Downtown Blueprint

 
 

By: Stefano Grande
Winnipeg Free Press, March 13, 2010

During a recent omnibus survey conducted on behalf of the Downtown Winnipeg BIZ, we discovered Winnipeggers love their downtown and are visiting it more, but still want to see an end to its social challenges. The public is saying downtown can never be fully revitalized until the dangerous combination of poverty and addiction, which leads to panhandling, loitering, petty crimes, public intoxication and homelessness, is dealt with. Addressing homelessness and improving safety are two of the top three priorities of Winnipeggers.

One of the biggest reasons these issues are so prevalent in our downtown is because it is surrounded by social housing, social supports, rooming houses and single-room-occupancy units, creating a concentration of poverty and social issues. There are two steps our city needs to take before it can ever truly move forward.

The first is converting the dilapidated, single-room-occupant hotels, which many of those with social challenges frequent, and re-furbishing them into affordable and supportive housing. Eliminating the drinking and establishments, and in turn, replacing despair with hope is fundamental. We already know this model works everywhere else.

The conversion of the old Occidental Hotel on Main Street by local architect Richard Walls saw the well-known and infamous building unburdened of its bar and graced with housing for low-income artists. It has created new commercial space for local art groups, who are in turn giving back to the community through education, employment and art. The proposed conversion of the old Bell Hotel into supportive housing is also a good start. This approach, which comes with the added task of helping those with social challenges, is mandatory if we are to see real change.

The second is allowing those eligible for social housing to rent anywhere in the city. We need to use the same social housing rent formula and partner with private landlords across the city instead of forcing people and families to live in government housing projects, many of which are found in and around downtown.

The poor have been ghettoized, and cities across the world are recognizing the failure of this well-intentioned social policy, as it has destroyed older neighbourhoods and hampered the full revitalization of downtowns and the inner city. All our citizens should to be able to rent homes in any of Winnipeg’s communities, no matter what their income. While this approach may not directly address poverty, it does provide hope, it challenges everyone in a positive manner and helps build a more inclusive community.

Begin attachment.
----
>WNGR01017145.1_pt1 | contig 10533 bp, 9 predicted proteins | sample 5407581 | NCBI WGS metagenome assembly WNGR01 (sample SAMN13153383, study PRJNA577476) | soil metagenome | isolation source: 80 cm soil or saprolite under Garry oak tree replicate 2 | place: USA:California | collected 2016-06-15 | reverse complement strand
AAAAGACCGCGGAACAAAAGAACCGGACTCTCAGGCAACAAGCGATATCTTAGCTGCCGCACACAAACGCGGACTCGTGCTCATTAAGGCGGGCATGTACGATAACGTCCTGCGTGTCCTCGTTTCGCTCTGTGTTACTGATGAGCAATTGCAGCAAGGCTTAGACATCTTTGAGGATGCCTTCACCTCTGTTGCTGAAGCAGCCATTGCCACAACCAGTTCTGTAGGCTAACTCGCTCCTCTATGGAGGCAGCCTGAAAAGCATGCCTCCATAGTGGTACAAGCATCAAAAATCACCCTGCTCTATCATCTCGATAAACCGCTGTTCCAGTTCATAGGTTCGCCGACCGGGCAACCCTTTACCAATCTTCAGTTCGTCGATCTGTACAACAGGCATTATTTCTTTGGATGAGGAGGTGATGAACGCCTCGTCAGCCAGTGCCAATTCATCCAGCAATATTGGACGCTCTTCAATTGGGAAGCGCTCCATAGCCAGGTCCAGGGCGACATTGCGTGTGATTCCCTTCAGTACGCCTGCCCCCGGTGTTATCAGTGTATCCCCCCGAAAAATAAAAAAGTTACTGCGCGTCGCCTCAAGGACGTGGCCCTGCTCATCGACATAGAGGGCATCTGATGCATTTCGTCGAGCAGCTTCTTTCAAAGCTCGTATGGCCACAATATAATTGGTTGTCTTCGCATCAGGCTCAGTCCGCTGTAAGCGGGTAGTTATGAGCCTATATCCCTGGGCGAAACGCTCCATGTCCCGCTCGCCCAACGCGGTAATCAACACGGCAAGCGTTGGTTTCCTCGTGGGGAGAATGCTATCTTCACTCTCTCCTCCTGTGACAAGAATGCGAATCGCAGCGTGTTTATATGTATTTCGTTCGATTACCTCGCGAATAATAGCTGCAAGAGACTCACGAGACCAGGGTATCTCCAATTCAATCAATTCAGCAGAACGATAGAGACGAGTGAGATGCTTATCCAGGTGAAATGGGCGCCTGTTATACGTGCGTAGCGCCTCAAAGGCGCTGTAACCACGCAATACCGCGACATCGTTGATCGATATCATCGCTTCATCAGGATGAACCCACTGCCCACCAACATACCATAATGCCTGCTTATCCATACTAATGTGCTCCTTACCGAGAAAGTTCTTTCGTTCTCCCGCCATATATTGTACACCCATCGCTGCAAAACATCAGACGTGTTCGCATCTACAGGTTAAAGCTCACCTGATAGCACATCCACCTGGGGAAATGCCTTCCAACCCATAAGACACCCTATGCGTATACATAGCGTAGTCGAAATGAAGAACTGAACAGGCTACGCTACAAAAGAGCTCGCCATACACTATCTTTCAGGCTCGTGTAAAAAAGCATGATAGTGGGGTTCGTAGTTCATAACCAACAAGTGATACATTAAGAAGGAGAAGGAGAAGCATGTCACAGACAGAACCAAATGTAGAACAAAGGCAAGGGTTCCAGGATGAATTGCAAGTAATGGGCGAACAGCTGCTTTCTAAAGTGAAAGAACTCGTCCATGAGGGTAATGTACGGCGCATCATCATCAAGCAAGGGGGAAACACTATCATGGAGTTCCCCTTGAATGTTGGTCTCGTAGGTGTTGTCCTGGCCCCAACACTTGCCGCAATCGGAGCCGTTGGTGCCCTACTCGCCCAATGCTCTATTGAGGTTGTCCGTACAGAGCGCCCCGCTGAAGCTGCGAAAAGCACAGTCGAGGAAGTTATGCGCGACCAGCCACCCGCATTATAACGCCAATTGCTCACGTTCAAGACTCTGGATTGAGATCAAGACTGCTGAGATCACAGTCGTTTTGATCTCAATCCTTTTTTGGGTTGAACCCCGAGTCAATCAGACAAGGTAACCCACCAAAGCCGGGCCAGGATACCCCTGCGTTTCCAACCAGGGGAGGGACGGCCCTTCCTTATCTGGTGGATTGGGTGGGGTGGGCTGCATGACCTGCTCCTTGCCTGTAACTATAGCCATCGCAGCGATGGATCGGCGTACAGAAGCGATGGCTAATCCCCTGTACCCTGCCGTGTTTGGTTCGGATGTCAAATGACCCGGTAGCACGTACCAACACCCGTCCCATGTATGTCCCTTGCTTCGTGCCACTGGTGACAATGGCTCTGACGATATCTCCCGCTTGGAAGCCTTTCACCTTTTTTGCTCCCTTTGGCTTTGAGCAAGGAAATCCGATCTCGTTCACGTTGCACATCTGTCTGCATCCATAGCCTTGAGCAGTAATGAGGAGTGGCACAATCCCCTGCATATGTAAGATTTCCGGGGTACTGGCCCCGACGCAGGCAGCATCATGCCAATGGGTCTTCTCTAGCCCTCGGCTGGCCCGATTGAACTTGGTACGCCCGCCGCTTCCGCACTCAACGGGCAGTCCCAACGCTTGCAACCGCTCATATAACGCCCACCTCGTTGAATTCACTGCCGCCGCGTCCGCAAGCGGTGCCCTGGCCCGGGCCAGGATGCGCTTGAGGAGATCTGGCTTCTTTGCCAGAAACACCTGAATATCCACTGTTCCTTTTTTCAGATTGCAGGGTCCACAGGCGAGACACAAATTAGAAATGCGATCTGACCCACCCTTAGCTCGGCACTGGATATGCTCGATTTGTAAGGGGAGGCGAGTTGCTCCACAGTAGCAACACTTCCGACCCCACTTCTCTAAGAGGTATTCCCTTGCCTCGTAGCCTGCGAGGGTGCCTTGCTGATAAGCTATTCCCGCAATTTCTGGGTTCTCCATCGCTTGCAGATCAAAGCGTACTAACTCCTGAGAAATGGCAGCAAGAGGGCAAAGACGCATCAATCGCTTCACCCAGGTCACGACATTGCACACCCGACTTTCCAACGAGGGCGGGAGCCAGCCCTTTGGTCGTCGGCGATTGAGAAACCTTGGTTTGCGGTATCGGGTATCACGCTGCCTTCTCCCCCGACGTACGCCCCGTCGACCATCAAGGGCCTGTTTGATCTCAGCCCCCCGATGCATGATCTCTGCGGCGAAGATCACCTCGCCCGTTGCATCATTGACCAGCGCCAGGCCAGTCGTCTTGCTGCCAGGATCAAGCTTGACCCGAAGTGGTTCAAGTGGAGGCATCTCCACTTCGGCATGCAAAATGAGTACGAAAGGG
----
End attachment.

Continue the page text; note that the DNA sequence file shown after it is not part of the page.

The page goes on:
As for those social housing complexes already in downtown, they could be sold to the private sector with the intent of conversion into mixed-income buildings, offering affordable rentals with the potential of home ownership. Young and elderly people want to live downtown, and if given affordable choices they will come. Those eligible for social housing wanting to stay, could stay.

The proceeds from the sales of these buildings could, in turn, be used to build even more affordable housing and reinvesting into inner city re-employment programs. This is a prime example of how governments can find more financial resources within existing budgets, while maintaining their current commitments to those who need social housing. It’s a win-win for everyone.

Just imagine how the Central Park neighbourhood could be transformed if the dozens of social housing buildings that surround the recently-revitalized, world-class park were opened to anyone to rent or buy. But just one level of government can’t do it alone. Changing government operating agreements and policies are all impediments. The vision of social and economic transformation for our downtown and inner city clearly needs to come from its citizens, with the private sector playing an important role. And from this, leadership or a champion is needed.

The economic and human cost of leaving these issues unchecked makes itself evident on the front page of the newspaper every day. If the perceptions of downtown safety and the challenges of our city are to change forever, this is where we need to start.

Stefano Grande is executive director of the Downtown Winnipeg Business Improvement Zone.